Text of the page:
2015 was a watershed year for Brighton noise/shoegaze-punks Sealings,as it finally saw the release of their long-awaited I’m a Bastard debut album. First seen around 2008/09 playing white noiseouts with an iPOD for a drummer, they continued their iconoclasm through a series of increasing ferocious demos and 12” releases that attracted both national and local attention. I’m a Bastard surpassed all expectations thanks in part to their most professional recording job to date and a previously unseen range of song writing – encompassing aggro-drone (‘My Boyfriend’s Dead’), noisy punk (‘White Devil’), gorgeous ambient (‘Transient Curse’), raging guitar noisescapes (‘Malloy’) and the title track’s Witch House inflections.
The press release for their debut album described their live performance as “based more on confrontation than anything else” and “willfully abrasive,” as anyone who saw their riotous set to conclude our Day 2 all-dayer last July would testify. Never content to stand still, we would expect to hear plenty from an as yet unnamed future album at this show.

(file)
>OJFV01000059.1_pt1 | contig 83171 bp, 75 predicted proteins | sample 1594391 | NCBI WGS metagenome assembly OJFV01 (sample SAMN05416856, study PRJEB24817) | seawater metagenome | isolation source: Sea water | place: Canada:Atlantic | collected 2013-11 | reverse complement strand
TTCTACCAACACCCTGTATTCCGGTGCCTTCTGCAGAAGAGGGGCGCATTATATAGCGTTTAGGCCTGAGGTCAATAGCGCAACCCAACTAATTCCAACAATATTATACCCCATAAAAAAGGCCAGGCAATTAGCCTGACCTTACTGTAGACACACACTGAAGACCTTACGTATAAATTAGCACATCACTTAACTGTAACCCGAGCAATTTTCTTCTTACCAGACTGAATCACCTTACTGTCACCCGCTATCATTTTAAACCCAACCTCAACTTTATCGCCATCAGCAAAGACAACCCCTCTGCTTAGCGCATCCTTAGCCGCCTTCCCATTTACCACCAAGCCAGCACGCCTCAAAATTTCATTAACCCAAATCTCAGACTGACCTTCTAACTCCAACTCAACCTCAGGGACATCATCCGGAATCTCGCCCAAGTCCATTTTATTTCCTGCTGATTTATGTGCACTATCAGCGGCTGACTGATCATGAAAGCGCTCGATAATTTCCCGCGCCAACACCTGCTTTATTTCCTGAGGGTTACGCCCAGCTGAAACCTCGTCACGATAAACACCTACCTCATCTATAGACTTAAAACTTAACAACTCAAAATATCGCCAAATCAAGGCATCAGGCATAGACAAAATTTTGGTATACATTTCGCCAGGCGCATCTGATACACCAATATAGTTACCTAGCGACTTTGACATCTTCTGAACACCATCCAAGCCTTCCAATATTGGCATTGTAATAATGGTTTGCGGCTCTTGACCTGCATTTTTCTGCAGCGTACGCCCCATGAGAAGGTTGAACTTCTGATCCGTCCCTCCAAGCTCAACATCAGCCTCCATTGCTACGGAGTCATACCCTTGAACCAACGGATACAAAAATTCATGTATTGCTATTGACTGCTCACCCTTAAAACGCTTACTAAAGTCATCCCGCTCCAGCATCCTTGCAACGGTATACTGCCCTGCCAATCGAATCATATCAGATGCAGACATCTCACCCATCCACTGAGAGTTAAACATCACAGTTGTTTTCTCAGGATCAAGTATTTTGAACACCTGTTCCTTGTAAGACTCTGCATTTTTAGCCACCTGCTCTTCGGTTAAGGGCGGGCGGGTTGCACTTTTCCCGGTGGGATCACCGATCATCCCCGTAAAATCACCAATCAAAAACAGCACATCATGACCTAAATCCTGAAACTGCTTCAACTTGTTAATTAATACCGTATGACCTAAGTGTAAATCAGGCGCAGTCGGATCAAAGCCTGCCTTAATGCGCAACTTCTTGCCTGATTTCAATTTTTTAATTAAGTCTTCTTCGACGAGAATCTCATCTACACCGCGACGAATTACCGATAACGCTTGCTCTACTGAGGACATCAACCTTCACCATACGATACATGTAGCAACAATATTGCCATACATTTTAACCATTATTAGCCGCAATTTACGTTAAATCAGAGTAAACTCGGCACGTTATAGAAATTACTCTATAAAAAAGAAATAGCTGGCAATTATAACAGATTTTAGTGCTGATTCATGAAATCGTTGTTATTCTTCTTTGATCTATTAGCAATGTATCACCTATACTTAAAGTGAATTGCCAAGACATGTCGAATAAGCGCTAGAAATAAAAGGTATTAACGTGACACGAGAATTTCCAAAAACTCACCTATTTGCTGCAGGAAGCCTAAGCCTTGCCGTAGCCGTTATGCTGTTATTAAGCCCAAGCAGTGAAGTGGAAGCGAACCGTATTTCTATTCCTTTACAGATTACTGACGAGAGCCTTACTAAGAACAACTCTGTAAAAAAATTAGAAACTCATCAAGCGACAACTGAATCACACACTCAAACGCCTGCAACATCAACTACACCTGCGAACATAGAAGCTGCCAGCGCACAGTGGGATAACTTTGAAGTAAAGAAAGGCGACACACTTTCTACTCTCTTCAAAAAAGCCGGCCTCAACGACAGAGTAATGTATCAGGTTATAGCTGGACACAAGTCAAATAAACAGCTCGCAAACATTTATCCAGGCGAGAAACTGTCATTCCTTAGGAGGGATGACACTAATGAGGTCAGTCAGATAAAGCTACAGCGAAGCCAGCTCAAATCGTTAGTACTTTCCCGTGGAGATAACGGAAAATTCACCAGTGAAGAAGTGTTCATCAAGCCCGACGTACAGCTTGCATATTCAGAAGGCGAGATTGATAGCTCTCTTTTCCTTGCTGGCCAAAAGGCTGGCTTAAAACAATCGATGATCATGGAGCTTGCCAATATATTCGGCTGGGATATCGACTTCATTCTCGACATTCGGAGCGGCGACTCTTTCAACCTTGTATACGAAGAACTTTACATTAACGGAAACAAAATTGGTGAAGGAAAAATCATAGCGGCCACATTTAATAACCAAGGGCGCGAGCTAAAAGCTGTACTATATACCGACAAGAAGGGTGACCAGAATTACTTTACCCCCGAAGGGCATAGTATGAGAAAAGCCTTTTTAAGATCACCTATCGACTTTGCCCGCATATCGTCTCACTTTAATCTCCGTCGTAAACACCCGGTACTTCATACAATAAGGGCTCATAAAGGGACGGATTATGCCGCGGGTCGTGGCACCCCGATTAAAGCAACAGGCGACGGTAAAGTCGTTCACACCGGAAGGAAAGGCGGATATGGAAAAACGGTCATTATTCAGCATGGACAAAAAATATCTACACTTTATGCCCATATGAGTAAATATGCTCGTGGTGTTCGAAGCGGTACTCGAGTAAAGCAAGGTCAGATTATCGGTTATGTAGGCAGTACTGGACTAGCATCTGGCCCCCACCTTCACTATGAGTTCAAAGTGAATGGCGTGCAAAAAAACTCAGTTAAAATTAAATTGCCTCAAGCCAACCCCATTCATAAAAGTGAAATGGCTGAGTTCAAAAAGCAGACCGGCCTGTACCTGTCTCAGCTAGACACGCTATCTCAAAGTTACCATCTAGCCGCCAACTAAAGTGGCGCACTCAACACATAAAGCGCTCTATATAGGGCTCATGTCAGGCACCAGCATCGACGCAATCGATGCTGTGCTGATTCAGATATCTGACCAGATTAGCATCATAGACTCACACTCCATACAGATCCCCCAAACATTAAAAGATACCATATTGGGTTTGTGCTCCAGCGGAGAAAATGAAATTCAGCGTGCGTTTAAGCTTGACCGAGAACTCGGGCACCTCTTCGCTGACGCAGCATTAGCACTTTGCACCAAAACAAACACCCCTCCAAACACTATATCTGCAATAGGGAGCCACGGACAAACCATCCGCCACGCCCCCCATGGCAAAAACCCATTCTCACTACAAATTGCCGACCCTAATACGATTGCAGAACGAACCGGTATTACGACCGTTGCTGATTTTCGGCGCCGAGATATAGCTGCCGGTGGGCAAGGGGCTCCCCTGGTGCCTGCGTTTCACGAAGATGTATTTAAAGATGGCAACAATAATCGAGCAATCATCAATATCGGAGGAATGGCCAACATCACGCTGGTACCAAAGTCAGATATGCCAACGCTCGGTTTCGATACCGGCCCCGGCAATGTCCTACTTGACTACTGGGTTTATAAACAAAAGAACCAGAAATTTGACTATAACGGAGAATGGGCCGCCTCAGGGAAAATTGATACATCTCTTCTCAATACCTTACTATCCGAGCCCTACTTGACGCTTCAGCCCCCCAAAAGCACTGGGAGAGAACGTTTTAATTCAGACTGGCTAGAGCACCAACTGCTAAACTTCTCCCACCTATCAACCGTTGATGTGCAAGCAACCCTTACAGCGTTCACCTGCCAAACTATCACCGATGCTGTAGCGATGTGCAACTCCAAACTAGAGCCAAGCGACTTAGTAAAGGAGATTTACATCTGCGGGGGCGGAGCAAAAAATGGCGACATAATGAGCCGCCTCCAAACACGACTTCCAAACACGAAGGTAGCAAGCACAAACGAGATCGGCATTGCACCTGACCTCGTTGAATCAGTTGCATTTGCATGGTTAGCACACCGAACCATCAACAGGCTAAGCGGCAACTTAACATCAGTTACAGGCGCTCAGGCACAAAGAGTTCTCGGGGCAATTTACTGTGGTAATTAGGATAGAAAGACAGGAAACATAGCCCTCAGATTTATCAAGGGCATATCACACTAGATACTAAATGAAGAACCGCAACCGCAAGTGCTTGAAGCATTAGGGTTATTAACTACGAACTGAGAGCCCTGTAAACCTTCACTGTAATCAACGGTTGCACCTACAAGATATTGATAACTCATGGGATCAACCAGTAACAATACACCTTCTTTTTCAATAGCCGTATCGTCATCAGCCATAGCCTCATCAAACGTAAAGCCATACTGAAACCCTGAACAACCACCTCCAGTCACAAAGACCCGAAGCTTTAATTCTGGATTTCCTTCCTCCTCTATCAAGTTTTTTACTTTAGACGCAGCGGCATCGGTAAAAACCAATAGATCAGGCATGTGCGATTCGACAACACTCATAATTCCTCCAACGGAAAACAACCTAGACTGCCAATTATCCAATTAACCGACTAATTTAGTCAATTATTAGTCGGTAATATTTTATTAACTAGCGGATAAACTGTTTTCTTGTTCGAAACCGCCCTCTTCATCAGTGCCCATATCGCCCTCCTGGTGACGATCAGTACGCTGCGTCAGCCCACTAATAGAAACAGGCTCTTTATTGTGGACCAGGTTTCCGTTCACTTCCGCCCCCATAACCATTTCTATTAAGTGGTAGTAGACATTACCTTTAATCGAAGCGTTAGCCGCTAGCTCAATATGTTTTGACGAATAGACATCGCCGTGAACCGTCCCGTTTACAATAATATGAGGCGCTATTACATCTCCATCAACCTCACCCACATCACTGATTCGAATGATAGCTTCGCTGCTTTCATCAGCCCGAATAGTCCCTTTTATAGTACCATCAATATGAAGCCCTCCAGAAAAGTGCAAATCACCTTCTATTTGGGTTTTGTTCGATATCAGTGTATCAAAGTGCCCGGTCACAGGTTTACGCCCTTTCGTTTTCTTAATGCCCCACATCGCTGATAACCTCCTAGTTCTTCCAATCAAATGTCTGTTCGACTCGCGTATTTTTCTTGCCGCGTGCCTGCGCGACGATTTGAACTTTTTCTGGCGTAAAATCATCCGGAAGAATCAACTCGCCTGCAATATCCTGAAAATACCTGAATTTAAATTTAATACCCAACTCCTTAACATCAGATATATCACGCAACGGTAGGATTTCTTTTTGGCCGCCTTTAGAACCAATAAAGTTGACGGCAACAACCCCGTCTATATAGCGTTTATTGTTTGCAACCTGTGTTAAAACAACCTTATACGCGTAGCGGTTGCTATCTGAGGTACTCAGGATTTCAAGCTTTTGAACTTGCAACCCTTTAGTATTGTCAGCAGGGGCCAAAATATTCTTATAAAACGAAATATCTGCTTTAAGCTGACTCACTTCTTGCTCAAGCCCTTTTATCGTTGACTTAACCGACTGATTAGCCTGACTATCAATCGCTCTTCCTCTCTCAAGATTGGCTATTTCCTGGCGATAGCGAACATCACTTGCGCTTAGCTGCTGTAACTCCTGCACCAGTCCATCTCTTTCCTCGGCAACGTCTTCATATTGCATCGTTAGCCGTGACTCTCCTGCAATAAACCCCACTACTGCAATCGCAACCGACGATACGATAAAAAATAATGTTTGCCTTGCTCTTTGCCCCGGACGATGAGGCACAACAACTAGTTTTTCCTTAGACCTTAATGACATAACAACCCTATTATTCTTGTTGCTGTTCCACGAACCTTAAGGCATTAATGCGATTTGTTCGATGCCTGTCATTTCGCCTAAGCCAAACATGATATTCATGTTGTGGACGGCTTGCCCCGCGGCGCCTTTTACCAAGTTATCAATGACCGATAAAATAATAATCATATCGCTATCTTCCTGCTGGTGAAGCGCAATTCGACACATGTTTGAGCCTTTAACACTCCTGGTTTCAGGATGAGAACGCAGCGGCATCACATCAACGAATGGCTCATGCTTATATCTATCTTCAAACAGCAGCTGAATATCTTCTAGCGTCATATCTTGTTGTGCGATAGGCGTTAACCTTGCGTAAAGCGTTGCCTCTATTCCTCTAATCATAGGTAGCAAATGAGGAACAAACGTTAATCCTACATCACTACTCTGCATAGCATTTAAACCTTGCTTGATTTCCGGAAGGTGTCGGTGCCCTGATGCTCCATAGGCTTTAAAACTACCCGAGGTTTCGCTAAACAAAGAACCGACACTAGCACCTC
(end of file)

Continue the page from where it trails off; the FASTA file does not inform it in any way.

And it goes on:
Featuring one of the most underrated Brighton based musicians, guitarist and vocalist Thomas House – ex- of much missed post-hardcore types Charlottefield and current of British doom’s best kept secret Sloath – Sweet Williams have been poised for a breakout for some time now. We’re hard pushed to think of a local band who care about how they sound as much as them, be it on the glacial exercise in the beauty of restraint ‘So Right’ or the rifftastic, industrial tinged ‘Bliss.’ We understand they are soon to follow up 2011’s bliss shortly, which is very good news indeed.
We featured the krauty-punk of Red Deer People in our top 10 tips for 2016 on the back of a jaw dropping performance at our Oxjam event last year. Excitingly, their sound falls between a lot of Brighton stalls, too structured to be a garage rock band in the ‘Late Night Lingerie’ sense, too noisy and spiky to be an indie-rock outfit, yet too linear and direct to be at home among the Faux Discx crowd. They most remind us of Wire, on their first three genre defining albums. That’s about as high as praise gets.
Words: James McLarnon
Picture: Simon Brice